clock menu more-arrow no yes mobile

Filed under:

Oakland wins hard-to-believe, hard-to-take game, 14-13 over Twins

Forty years ago last night, man walked on the moon for the first time.  It's something most folks thought they'd never see, and yet it happened.

So too, last night's Athletics victory, a 14-13 Oakland triumph in a game Minnesota led 12-2 after three innings, that ended on - of all things - a blown call at home plate, as Michael Cuddyer scored from second base on a wild pitch but was incorrectly ruled out by home plate umpire Mike Muchlinksi. (See the picture above, which was snapped at the moment the tag was applied.  Note how Cuddyer's right foot has already crossed the entire plate, and his left is now touching home.)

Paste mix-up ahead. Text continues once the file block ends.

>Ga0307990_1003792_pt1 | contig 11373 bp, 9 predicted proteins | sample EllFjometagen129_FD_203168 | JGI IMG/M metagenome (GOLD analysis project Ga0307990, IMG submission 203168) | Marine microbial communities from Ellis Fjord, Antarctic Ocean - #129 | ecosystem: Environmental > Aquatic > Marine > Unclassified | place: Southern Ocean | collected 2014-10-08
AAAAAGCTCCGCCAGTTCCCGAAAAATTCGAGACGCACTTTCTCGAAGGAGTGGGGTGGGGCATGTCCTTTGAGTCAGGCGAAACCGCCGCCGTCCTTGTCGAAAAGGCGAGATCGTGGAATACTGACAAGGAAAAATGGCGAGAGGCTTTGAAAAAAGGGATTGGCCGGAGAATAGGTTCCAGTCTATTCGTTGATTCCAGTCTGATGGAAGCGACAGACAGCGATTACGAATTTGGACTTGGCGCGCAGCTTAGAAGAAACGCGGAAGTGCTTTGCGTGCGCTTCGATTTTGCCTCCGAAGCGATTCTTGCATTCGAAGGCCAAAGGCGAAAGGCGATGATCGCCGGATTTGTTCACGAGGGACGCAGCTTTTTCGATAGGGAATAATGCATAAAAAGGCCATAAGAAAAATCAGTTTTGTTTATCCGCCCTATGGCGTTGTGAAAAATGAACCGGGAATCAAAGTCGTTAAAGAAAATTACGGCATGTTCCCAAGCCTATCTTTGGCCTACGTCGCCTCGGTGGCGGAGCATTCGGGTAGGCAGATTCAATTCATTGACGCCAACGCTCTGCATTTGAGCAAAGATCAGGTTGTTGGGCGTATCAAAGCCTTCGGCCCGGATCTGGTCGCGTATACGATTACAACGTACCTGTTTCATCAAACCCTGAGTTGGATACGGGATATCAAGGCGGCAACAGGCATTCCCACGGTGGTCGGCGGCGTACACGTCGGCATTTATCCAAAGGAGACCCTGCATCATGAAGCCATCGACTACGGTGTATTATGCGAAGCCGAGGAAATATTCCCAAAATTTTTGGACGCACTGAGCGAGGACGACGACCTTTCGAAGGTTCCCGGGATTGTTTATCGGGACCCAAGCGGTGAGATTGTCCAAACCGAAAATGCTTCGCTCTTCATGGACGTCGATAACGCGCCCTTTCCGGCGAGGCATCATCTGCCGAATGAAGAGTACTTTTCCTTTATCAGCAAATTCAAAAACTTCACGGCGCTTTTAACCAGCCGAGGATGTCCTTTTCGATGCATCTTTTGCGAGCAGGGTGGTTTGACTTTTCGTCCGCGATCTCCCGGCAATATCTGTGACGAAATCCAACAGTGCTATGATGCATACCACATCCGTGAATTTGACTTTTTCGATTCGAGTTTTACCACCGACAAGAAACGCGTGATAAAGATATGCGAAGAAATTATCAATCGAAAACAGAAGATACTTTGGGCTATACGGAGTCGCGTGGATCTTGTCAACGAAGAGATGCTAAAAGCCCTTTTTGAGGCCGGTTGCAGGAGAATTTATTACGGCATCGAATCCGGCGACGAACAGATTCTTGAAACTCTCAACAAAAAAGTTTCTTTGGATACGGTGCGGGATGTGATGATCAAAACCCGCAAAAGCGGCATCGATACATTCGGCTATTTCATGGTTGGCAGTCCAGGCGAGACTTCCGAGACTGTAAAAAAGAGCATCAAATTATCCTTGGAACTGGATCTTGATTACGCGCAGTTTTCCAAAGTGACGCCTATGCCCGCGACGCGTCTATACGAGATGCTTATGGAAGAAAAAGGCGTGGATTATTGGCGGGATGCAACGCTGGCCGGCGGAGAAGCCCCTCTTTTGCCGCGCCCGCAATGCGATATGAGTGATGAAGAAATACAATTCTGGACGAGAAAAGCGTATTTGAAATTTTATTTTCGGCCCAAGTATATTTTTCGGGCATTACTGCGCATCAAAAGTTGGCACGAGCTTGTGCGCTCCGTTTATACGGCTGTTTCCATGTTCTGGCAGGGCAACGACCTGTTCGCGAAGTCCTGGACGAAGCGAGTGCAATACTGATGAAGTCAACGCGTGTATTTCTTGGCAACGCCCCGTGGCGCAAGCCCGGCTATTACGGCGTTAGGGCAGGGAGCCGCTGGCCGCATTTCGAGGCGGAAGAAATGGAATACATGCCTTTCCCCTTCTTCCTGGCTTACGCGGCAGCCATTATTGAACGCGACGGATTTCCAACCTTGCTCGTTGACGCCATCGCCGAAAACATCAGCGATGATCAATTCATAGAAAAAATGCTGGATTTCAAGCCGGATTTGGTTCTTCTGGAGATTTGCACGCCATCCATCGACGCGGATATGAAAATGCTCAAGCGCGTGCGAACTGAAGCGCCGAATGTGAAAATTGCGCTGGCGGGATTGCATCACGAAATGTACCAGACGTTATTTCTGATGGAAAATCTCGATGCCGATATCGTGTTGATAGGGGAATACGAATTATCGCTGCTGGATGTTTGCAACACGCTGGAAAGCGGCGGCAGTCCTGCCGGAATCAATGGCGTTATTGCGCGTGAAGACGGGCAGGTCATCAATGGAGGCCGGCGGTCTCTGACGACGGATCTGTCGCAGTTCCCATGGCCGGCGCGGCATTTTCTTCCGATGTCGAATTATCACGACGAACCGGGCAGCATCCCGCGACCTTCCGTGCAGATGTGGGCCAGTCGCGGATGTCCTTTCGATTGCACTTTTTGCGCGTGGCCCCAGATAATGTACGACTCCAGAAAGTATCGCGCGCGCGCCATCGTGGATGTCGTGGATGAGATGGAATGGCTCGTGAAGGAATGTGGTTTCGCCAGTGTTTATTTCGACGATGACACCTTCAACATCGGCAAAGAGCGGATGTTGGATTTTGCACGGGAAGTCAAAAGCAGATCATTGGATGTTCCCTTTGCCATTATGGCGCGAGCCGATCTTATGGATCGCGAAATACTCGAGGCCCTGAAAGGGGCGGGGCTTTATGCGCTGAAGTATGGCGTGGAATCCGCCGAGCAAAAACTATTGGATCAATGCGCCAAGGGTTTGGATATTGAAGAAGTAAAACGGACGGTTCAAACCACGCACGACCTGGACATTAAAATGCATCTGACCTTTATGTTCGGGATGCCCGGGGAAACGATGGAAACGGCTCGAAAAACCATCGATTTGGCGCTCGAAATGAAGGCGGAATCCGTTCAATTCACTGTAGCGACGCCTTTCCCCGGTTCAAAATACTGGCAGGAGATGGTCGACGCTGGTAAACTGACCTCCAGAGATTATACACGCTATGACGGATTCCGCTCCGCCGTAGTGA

All that said, it's a game the Twins did not deserve to win.  The Twins pitching staff gave up 14 runs and 22 hits to a team that regularly goes entire series without matching either one of those totals. Matt Holliday led Oakland, hitting a pair of home runs, including a game-tying grand slam in the seventh inning off of the heretofore-unimpeachable Bobby Keppel. In a night of horrid pitching performances, Keppel's might have been the worst; he allowed two inherited runners to score, plus gave up three runs of his own, all without getting an out.

Nick Blackburn was awful, giving up seven runs in five innings. Brian Duensing gave up three more.  Jose Mijaresneeded only one pitch for the loss, giving up a solo home run to Jack Cust with his first pitch in the seventh.

And so Minnesota dropped a game it led by ten runs, a game in which Justin Morneau hit a grand slam AND a three-run homer, a game that took until the small hours of the morning for Twins fans. 

We went back to the moon only a few times after July 20, 1969.  Let's hope the Twins never play another game quite like this one.

Twins vs Athletics coverage